History of the Wadden island Ameland - Tourist Information Centre (VVV) Ameland


The history of Ameland before the years 1300 is unclear. This is partly because of the era before that, basically no historical findings have been made that could possibly give more clarity about those times. It is known though, that maritime transport of those days used the wadden islands as place of refuge, the supposed beginning of later settlements.

During the restoring work on the Dutch Reformed Church in Hollum they have discovered that the church, as it is there now, was built on the foundations of a church that dates back to the years 1100. However, they had hopes to find remains of a church form the years 800, that should have been there according to tradition stories. It is for sure though, that Ameland has nearly always been independent through the ages.

Yet, this doesn't mean that it has been a time without division. Ameland used to be a source of fights in the past. If is wasn't between the Ameland people and its rulers, it was between the family members of the rulers. From 1400 onwards they pursued a policy of neutrality between the people from Holland and the Frisians, that were at each other's throats all the time. In the years 1400 a castle was built in Ballum by Ritske Jelmera, a wealthy, sophisticated man of Frisian nobility, that eventually, after various estate issues, was inherited by Hayo Jelmera, later known as Hayo van Cammingha.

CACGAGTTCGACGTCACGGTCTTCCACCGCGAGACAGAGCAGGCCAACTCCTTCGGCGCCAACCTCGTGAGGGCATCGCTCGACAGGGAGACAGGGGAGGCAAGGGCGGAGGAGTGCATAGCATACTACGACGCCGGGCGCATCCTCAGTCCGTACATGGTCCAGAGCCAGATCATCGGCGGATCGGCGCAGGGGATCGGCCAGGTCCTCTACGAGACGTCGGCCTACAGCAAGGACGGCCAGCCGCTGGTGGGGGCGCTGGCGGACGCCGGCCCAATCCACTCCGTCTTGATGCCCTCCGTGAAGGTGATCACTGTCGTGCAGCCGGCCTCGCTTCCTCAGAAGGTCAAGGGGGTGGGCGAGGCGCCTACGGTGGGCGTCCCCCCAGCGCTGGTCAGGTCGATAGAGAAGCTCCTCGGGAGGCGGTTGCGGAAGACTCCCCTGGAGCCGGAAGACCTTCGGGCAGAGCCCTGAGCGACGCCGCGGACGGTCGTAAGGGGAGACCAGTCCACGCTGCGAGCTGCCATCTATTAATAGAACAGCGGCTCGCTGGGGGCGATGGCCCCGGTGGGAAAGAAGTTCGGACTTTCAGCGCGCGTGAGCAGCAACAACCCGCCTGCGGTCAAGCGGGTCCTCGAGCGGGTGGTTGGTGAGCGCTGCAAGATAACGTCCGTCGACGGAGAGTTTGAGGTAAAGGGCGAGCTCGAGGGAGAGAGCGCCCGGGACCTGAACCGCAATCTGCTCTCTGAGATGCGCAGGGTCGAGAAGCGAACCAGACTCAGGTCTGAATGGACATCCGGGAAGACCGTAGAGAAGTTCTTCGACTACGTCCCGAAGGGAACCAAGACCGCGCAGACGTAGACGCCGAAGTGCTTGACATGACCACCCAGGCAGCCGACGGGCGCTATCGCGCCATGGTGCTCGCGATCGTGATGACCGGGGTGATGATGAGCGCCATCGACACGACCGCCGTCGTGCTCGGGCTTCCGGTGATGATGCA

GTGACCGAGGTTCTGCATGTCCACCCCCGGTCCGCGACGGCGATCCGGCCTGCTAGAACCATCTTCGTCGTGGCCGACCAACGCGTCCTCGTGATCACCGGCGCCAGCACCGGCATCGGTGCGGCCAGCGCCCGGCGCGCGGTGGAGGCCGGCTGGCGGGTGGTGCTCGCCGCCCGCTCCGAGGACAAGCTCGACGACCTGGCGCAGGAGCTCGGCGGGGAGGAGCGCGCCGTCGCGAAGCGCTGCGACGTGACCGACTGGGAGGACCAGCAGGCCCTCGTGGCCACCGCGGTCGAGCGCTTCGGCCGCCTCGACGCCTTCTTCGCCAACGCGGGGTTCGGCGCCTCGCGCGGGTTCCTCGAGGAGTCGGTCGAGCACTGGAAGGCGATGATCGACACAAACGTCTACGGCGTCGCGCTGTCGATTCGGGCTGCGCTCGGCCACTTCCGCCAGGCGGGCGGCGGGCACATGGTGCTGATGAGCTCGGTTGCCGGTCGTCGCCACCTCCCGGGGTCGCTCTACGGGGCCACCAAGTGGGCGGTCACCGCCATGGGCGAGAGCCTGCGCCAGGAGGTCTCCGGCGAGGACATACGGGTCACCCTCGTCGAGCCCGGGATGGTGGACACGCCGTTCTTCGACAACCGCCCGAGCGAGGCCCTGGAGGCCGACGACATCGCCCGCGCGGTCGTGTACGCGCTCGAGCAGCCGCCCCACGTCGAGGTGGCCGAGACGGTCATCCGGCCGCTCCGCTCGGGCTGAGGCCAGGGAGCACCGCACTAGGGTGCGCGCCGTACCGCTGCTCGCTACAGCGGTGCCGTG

Afer those years a control of two hundred years by the Cammingha's followed. There was some friction with the water beggars in those years, but in general they were neutral on the island, for example in the war between Spain and the Netherlands. An impartiality acknowledged by the States of Friesland, but not by the States General and the States of Holland, who thought they could claim the island themselves.

Until 1600, it remained restless on Ameland, because the islanders thought the rulers of Ameland has too much power. This was ended severely and in 1629, when Spain acknowledged Amelands impartiality once again, there was peace again.

In 1681, the last Cammingha died and the island came in the hands of the family Theo Schwartsenberg Hohenlandsberg, who sold it in 1704 for 170.000 guilders to Johan Willem Friso, heir regent of Friesland. For the first time, Ameland was in the hands of the Oranges.

After having had a change of inhabitants various times, the castle came in the hands of merchant Jan Scheltema, who bought it to take down. In 1829 it was destroyed. 

Choose your language

We noticed your device is in a differnt language.
Please select your prefered language.